Tribute to Chicago painter and piano player Eddie Balchowsky.
Terkel comments and presents a musical performance by The Lira Singers
While reminiscing about their 46-year friendship, Studs Terkel presents of retrospective of Win Stracke's work. Stracke said he was surprised that Studs hadn't outgrown their friendship. A few excerpts from past interviews are included in this interview.
Studs Terkel presents a “musical portrait” of Steve Goodman with the musician joining him in the studio to discuss, listen to, and play songs from his album “Words We Can Dance To.” Goodman begins by performing the blues song “Glory of Love,” and Terkel plays a clip from Big Bill Broonzy’s rendition of the song; Goodman cites Big Bill as one of his many influences. Goodman also plays an old jazz song called “When the Red, Red Robin,” with Terkel connecting that song to his first memories of jazz.
Studs engages the former Chicago Symphony Orchestra conductor, Sir Georg Solti, in a wide-ranging conversation about his life and career. From his early studies in Budapest with Béla Bartók, his string of good-luck opportunities before, during, and after World War II, meeting Toscanini in Lucerne, and starting on top conducting in Frankfurt, London, and finally Chicago. He discusses his many German and European musical influences and contemporaries, and stresses the importance of education, arts funding, and hard work.
Terkel comments and presents the Old Town school of folk music
Paul Angle discusses his book "Crossroads: 1913," and Win Stracke provides a musical review. The three gentlemen talk in depth about the book with live and recorded music interspersed. Music: "Water--Oh!, Water For Me" and "The Rosary." "The Voice of Vienna" (a waltz).
Paul Angle discusses his book "Crossroads: 1913," and Win Stracke provides a musical review. The three gentlemen talk in depth about the book with live and recorded music interspersed. Songs include: "Casey Jones - The Union Scab," "Sweet Adeline," "We Shall Overcome," "Oh, Dear, What Can the Matter Be," and "Immortality" by William Jennings Bryan (1908).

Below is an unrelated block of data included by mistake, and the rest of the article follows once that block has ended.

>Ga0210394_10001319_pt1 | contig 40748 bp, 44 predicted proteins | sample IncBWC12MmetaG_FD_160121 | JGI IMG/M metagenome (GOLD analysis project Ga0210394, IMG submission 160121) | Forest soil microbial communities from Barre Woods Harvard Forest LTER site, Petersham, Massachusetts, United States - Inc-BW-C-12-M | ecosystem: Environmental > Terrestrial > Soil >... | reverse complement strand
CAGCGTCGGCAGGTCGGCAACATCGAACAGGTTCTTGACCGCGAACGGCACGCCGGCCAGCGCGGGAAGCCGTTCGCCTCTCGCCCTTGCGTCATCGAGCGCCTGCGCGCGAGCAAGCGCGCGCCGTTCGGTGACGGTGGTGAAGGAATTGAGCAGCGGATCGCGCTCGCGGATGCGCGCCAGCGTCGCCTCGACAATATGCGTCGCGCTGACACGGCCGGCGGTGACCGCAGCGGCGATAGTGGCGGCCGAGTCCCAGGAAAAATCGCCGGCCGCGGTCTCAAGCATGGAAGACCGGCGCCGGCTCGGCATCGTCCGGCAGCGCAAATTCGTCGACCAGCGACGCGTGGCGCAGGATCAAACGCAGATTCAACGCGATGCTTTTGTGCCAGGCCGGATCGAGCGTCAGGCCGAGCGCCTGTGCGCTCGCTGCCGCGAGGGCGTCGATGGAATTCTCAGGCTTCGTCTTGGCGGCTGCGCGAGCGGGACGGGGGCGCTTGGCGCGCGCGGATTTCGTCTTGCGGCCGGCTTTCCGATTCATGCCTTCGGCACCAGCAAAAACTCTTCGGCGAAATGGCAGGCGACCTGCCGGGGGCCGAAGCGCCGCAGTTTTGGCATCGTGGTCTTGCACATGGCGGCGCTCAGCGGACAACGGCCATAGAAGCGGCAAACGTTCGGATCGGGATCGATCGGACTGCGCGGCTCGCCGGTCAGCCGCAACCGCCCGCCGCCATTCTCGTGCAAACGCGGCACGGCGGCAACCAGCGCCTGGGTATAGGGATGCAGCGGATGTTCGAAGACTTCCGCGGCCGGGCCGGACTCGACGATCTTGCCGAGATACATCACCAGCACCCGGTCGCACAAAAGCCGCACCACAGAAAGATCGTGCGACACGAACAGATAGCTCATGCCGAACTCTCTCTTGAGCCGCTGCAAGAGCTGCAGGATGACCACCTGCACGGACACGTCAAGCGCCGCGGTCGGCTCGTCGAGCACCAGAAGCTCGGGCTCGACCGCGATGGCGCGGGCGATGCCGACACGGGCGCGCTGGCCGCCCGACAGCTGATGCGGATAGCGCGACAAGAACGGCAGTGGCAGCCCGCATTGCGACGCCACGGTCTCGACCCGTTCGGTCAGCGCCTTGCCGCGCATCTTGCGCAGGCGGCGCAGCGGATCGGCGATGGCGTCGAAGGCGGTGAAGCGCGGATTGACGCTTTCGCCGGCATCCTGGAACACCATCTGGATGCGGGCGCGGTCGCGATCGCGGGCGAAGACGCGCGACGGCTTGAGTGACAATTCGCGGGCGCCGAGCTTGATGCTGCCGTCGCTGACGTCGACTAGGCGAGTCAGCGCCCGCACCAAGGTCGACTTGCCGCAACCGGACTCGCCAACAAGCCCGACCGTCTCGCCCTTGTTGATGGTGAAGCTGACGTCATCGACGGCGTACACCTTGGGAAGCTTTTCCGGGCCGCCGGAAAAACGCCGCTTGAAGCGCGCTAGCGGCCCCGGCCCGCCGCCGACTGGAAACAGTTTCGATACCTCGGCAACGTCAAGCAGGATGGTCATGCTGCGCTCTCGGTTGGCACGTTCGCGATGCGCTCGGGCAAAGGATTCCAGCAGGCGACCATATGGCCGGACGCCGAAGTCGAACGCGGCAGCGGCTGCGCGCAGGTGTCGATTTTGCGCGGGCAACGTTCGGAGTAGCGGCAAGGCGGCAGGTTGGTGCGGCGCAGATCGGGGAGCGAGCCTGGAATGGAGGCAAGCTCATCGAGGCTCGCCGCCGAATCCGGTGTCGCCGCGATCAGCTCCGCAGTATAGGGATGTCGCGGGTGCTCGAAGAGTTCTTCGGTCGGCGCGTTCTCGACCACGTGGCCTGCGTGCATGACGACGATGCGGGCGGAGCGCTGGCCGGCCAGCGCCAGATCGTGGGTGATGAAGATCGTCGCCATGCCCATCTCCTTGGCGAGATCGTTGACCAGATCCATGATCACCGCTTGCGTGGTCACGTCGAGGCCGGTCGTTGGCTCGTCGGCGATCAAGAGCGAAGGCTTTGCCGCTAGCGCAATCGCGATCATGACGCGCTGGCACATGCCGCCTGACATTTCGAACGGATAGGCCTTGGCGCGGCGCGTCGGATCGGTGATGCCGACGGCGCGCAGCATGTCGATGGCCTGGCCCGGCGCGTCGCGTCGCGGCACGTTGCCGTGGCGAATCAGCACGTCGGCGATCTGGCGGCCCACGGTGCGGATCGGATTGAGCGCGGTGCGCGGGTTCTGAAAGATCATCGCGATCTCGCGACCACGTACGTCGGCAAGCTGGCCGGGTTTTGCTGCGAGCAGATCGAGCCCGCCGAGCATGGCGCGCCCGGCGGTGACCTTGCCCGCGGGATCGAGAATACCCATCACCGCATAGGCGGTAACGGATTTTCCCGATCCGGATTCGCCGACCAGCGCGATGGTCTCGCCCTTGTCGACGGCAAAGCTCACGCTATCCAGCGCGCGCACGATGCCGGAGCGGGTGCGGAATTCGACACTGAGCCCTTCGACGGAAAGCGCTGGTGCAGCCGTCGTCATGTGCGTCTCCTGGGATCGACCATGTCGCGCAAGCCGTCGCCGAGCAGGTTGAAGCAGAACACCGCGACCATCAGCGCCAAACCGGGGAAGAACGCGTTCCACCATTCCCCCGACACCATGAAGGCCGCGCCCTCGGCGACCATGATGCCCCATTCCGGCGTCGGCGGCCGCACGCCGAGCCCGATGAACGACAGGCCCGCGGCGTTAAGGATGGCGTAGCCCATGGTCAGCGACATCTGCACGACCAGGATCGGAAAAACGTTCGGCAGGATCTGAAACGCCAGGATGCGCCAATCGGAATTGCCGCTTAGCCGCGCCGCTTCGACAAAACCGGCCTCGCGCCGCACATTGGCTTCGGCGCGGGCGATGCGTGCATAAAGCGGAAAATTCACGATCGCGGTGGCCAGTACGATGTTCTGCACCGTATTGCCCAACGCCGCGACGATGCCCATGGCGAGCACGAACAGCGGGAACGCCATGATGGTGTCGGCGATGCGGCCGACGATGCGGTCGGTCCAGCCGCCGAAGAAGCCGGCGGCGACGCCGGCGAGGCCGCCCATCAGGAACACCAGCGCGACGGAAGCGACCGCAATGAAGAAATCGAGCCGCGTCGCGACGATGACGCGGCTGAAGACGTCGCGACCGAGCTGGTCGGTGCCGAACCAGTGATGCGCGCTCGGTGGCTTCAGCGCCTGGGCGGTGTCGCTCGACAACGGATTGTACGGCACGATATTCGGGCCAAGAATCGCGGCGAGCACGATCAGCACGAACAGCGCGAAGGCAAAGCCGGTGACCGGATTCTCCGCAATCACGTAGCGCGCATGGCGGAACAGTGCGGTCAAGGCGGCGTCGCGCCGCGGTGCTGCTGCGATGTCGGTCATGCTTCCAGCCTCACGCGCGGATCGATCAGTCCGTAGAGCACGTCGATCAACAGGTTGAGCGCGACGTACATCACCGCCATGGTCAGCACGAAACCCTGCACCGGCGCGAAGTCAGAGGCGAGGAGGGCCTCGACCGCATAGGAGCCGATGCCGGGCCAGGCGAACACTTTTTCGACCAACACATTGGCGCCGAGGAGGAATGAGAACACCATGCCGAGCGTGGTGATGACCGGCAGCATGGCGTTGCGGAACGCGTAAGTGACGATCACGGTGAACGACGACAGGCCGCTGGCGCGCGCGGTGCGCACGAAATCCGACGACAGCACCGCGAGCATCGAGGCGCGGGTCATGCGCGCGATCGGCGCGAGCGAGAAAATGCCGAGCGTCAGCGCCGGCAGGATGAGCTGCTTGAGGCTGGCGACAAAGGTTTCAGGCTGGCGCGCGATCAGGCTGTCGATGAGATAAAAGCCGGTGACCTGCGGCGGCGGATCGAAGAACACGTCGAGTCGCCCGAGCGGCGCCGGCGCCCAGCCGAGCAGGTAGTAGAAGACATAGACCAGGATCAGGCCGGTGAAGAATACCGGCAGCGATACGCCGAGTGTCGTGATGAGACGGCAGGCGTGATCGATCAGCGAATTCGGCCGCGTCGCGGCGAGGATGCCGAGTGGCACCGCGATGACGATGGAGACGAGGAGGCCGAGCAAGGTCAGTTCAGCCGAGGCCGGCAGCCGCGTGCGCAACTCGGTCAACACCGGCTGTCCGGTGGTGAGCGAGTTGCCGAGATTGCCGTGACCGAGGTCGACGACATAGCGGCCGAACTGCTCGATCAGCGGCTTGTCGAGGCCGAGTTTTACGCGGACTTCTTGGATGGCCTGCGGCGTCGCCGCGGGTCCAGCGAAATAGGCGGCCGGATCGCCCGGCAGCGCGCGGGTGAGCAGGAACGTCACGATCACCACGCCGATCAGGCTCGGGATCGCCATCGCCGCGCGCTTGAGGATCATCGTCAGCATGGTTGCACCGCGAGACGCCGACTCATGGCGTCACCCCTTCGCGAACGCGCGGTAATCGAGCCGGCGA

Paul Angle, director of the Chicago Historical Society, discusses his new book "Crossroads: 1913." Win Stracke, musician, provides a musical review of Angle's book.
Content Warning: This conversation includes racially and/or culturally derogatory language and/or negative depictions of Black and Indigenous people of color, women, and LGBTQI+ individuals. Rather than remove this content, we present it in the context of twentieth-century social history to acknowledge and learn from its impact and to inspire awareness and discussion. Terry is an organizer of poor Southern whites in Chicago's Uptown neighborhood
Fleming Brown, banjo player, discusses the influences Uncle Dave Macon, Pete Seeger, The Almanac Singers, and his teacher, Doc Hopkins had on him. He and Terkel also discuss the influence of WLS's Barn Dance radio show in Chicago and the Grand Ole Opry's WSM had on folk music. Fleming plays "Uncle Buddy" by Arthur Smith, to open and close the show. He also discusses the themes of Appalachian music such as lost love, mystery and murder, and plays examples for the audience.
Using a Trobriand drum and harmonica, Ella Jenkins plays examples of call and response music with Studs. A few of her popular songs play between their discussion. Ella explains how her music came to be from the Chicago neighborhood streets with influences from her Uncle and other blues and folk musicians. Songs played include "Tahboo," "Miss Mary Mack," "You'll Sing a Song and I'll Sing a Song," "Come Dance By the Ocean," and "Dulce." Songs have been removed due to copyright restrictions.
Commemorating the 40th anniversary of the Old Town School of Folk Music (Chicago, Ill.)